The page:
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Cover and Contents Vice President Research, Office of the Jun 30, 2009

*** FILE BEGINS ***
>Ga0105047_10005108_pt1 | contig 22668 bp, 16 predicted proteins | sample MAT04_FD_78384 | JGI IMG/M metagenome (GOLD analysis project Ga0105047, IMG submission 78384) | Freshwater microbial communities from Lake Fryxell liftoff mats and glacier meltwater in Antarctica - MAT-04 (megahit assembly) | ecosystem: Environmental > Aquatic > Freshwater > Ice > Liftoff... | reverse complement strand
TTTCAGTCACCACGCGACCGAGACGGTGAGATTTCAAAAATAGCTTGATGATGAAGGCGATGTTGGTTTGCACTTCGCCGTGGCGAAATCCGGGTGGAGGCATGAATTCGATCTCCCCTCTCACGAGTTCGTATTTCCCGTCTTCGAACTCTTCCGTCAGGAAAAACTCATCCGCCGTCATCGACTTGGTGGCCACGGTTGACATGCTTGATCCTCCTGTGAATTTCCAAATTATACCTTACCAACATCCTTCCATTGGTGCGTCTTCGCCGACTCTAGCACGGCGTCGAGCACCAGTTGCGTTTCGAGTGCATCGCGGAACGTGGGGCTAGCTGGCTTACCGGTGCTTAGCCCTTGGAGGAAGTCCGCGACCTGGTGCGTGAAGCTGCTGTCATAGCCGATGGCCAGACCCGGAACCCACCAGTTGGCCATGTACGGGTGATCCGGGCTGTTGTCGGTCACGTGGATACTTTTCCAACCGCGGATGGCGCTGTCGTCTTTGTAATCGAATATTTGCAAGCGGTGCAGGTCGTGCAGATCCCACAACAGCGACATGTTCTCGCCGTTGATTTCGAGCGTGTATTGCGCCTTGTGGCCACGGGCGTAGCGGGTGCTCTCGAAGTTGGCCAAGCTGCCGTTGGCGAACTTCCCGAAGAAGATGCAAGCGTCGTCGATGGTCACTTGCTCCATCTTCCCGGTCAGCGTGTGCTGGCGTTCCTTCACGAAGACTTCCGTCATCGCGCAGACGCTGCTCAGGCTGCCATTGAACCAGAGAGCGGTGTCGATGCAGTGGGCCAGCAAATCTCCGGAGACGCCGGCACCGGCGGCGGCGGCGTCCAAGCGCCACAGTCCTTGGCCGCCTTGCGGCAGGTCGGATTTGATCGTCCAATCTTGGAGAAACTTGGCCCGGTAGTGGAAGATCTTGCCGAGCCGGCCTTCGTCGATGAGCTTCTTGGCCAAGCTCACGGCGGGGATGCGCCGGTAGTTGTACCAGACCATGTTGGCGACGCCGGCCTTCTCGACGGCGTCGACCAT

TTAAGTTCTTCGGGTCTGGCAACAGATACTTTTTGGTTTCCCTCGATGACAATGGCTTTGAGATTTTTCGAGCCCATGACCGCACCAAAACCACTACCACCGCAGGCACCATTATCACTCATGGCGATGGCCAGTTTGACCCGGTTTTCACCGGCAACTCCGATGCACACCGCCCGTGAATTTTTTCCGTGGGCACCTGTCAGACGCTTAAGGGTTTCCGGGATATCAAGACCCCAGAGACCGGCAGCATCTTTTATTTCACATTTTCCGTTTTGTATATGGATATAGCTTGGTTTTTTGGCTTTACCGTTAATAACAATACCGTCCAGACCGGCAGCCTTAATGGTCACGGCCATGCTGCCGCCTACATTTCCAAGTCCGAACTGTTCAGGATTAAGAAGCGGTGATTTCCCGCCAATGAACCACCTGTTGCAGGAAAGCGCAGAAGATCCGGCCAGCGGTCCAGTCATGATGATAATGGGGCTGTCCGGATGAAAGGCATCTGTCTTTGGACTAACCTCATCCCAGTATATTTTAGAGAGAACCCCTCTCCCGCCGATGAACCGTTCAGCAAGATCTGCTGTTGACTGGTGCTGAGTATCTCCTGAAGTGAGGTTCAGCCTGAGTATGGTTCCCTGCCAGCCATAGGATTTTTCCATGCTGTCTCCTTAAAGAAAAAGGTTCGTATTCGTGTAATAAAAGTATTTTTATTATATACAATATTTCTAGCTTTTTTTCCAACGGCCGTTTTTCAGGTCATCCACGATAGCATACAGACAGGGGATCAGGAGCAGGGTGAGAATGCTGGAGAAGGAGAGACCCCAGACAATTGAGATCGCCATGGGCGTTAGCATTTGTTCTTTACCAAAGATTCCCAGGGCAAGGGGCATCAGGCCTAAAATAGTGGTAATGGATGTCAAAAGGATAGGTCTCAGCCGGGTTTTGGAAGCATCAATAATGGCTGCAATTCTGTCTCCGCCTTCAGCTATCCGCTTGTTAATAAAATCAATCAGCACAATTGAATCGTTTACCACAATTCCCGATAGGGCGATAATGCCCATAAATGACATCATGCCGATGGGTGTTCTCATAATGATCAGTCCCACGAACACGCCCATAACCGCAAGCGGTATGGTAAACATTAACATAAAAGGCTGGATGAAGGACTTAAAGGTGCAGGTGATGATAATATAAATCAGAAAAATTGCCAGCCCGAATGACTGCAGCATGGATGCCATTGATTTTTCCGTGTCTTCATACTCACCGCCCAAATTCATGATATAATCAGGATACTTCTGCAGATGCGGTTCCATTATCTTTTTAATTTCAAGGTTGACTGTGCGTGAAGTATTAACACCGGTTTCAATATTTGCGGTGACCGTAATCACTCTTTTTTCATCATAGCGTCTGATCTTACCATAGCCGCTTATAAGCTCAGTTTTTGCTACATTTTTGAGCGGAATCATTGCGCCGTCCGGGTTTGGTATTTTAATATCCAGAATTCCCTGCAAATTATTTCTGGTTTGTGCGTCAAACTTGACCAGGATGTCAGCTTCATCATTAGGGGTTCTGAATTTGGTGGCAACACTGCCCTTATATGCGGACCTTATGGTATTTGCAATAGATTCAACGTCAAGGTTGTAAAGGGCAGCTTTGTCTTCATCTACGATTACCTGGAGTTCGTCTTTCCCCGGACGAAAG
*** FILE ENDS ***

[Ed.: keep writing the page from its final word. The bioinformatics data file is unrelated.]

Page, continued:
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Office of the Vice President Research A Journal of Research and Discovery > Issue 06 > Spring/Summer 2009  THE GREEN GUIDE How UBC is tackling the challenges of sustainability SpecieS at riSk Why biodiversity loss could jeopardize stable ecosystems iNtO tHe Deep Sustaining healthy fisheries and oceans UrbaN UtOpiaS The practical implementation of sustainable communities iDeNtity UNDer Siege Is climate change putting cultural identity at risk? 04 Pellet power The demand for cleaner-burning biofuel is on the rise. Tony Bi and the Clean Energy Research Centre believe wood pellets may meet that demand 06 A convenient truth From high-carbon to carbon-friendly: The Local Climate Change Visioning Project is giving the public tangible options to curb the effects of climate change at home 07 The politics of progress Will Canada reach its Kyoto emissions targets by the 2008 to 2012 commitment period? According to Kathryn Harrison, the answer isn’t as straightforward as it may seem 08 Undermining emissions Greg Dipple and his team are uncovering how accelerating a carbon mineralization process could help mines offset their own emissions 10 A fine balance Does biodiversity matter? Find out why UBC’s Biodiversity Research Centre is convinced that it does 12 Sea change How UBC’s Fisheries Centre is working to ensure the long- term stability of both fisheries and the ecosystems that they depend upon 17 Return of the native The sea otter is re-settling into the waters off the West Coast of Vancouver Island. Kai Chan is examining the full implications of its return to the long-term health of that ecosystem 18 Sustaining the swell As population numbers boom, the Sustainability by Design Project is striving to realize a sustainable vision for Vancouver livability 19 For want of water Significant water shortages are expected in the Okanagan by 2050 as a result of climate change. John Wagner is strategizing the fair distribution of this precious resource 20 Spare the air Air pollution in the Fraser Valley is improving as a result of air quality management measures. Douw Steyn and Mike Brauer are furthering inquiry to develop solutions that ensure the best air quality for all 21 On the brink Climate change’s impact on local communities is more than just environmental. Ralph Matthews reveals the societal and cultural implications of this 21st century reality A MESSAGE FROM THE VIcE PRESIDEnT RESEARcH Sustainability is an increasingly important avenue of research, despite its somewhat ambiguous definition. The term “sustainable” is often confusingly applied to environmental solutions, economic growth, community planning – even management structures. In the absence of a universal definition, it is easy to wonder whether sustainability is just a buzzword. It is precisely this ambiguity that makes sustainability such an appealing research theme. It offers a broad, inclusive platform for collaborative discussions that transcend traditional boundaries between disciplines. How else can we address global climate change, for example, than by considering the roles of poverty, politics and culture? While UBC Vancouver is widely recognized as a model for a “green campus,” UBC is also a hive of sustainability-themed research. This issue of frontier offers a sampling of research into climate change, global fisheries, livable communities, and species biodiversity. Despite the variety of disciplines, these research themes maintain a common thread: to promote forward-thinking decisions that consider the environmental, economic and social implications of our actions through time. Sustainability may not offer a panacea, but it does encourage us to take an optimistic glimpse beyond the short term. As the human population grows, our collective challenge is to discover concrete ways to live and work in a world of finite resources, while remaining mindful of the consequences of our actions for our planet, its species and our future. Dr. John Hepburn, Vice President Research  Spring/Summer 2009 Cover photo > Andrew Trites, UBC  Above > Rashid Sumaila, UBC O pp os ite  p ag e ph ot o > K al do r Page 12 When i arrived at Ubc in 1992, climate change research looked quite different than it does today. in fact, what used to be a primarily scientific exercise on proving the validity of human-induced climate change has progressively matured into a cross-disciplinary, multinational approach to finding sustainable local and global solutions to this crisis. indeed, climate change is undoubtedly the most significant environmental crisis that the planet currently faces. the intergovernmental panel on climate change (ipcc), an organization that assesses the scientific, technical and socio-economic information relevant for the understanding of the risk of human-induced climate change, has indicated that global emissions need to be reduced by 50 to 80 per cent by 2050 from 2000 levels in order to keep global average temperature increases below 2.5 degrees. the magnitude of this lofty target has not been lost on many researchers in sustainability, particularly those at Ubc. in the pages ahead, you’ll discover a few of the myriad examples of Ubc’s contribution to climate change research. For example, Stephen Sheppard is using 3D modeling to bring local climate change action to life for communities while tony bi and colleagues are engineering new emissions-friendly alternatives to fuel with wood pellets. On a socio- political scale, kathryn Harrison is looking at some potential reasons behind governments’ seemingly lethargic response to emissions reduction and greg Dipple is unearthing ways to use mine tailings to offset a mine’s carbon emissions. there has never been a more exciting time to pursue sustainable solutions to climate change. Ubc is quickly proving its innovation and practicality in this endeavour; precisely the approach needed to work towards accomplishing the goals outlined by the ipcc. after all, the planet doesn’t have another 50 years to wait.  John Robinson Professor, Institute for Resources, Environment and Sustainability Director, Centre for Interactive Research on Sustainability cLIMATE IN cRISIS SUbScRIbE For your complimentary subscription to frontier, please call 604.822.1995 or email info.frontier@ubc.ca  www.research.ubc.ca A Journal of Research and Discovery Published By Office of the vice president research, the University of british columbia Fax 604.822.6295 Email info.frontier@ubc.ca Writing and Design kaldor.com circulation 5,000 all rights reserved printed in canada Publications mail agreement no. 41268533 Return undeliverable canadian addresses to: University of british columbia Office of the vice president research room 224, 6328 memorial road vancouver, bc  canada  v6t 1z2 This magazine is printed on 100% post-consumer recycled content. Environmental savings: Number of fully grown trees saved 20; Water (litres) 27,881; Energy (million BTU) 14; Solid waste (kilograms) 551; Greenhouse gases (kilograms) 1,017.